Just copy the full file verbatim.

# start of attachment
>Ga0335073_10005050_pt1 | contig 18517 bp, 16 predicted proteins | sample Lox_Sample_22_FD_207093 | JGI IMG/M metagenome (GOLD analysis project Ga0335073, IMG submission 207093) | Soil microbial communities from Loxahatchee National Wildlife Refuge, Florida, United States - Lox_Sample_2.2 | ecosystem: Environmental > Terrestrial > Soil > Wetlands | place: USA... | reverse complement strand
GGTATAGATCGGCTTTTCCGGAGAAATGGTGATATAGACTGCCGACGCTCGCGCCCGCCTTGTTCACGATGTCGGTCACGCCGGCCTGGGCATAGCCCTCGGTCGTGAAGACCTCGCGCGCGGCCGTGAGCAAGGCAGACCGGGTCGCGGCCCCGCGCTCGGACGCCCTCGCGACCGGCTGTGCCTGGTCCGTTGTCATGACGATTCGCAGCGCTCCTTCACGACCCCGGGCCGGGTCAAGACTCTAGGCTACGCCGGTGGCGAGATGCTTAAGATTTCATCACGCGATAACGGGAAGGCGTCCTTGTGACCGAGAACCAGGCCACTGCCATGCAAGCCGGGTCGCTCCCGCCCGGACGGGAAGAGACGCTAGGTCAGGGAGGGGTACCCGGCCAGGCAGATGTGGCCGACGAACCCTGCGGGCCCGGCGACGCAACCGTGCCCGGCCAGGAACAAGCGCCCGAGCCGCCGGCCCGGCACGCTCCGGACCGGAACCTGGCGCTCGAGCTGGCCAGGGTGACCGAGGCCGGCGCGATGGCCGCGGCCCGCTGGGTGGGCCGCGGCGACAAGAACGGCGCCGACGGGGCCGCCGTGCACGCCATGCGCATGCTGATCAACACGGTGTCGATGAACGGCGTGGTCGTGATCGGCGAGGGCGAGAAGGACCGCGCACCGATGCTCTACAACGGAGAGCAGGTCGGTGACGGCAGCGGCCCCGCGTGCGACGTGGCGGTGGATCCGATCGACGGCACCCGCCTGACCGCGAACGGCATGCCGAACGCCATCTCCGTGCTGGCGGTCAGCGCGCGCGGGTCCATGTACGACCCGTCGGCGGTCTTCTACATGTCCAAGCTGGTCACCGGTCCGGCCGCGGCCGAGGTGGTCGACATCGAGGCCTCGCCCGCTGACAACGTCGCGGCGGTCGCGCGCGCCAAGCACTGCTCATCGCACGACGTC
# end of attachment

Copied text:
>Ga0335073_10005050_pt1 | contig 18517 bp, 16 predicted proteins | sample Lox_Sample_22_FD_207093 | JGI IMG/M metagenome (GOLD analysis project Ga0335073, IMG submission 207093) | Soil microbial communities from Loxahatchee National Wildlife Refuge, Florida, United States - Lox_Sample_2.2 | ecosystem: Environmental > Terrestrial > Soil > Wetlands | place: USA... | reverse complement strand
GGTATAGATCGGCTTTTCCGGAGAAATGGTGATATAGACTGCCGACGCTCGCGCCCGCCTTGTTCACGATGTCGGTCACGCCGGCCTGGGCATAGCCCTCGGTCGTGAAGACCTCGCGCGCGGCCGTGAGCAAGGCAGACCGGGTCGCGGCCCCGCGCTCGGACGCCCTCGCGACCGGCTGTGCCTGGTCCGTTGTCATGACGATTCGCAGCGCTCCTTCACGACCCCGGGCCGGGTCAAGACTCTAGGCTACGCCGGTGGCGAGATGCTTAAGATTTCATCACGCGATAACGGGAAGGCGTCCTTGTGACCGAGAACCAGGCCACTGCCATGCAAGCCGGGTCGCTCCCGCCCGGACGGGAAGAGACGCTAGGTCAGGGAGGGGTACCCGGCCAGGCAGATGTGGCCGACGAACCCTGCGGGCCCGGCGACGCAACCGTGCCCGGCCAGGAACAAGCGCCCGAGCCGCCGGCCCGGCACGCTCCGGACCGGAACCTGGCGCTCGAGCTGGCCAGGGTGACCGAGGCCGGCGCGATGGCCGCGGCCCGCTGGGTGGGCCGCGGCGACAAGAACGGCGCCGACGGGGCCGCCGTGCACGCCATGCGCATGCTGATCAACACGGTGTCGATGAACGGCGTGGTCGTGATCGGCGAGGGCGAGAAGGACCGCGCACCGATGCTCTACAACGGAGAGCAGGTCGGTGACGGCAGCGGCCCCGCGTGCGACGTGGCGGTGGATCCGATCGACGGCACCCGCCTGACCGCGAACGGCATGCCGAACGCCATCTCCGTGCTGGCGGTCAGCGCGCGCGGGTCCATGTACGACCCGTCGGCGGTCTTCTACATGTCCAAGCTGGTCACCGGTCCGGCCGCGGCCGAGGTGGTCGACATCGAGGCCTCGCCCGCTGACAACGTCGCGGCGGTCGCGCGCGCCAAGCACTGCTCATCGCACGACGTC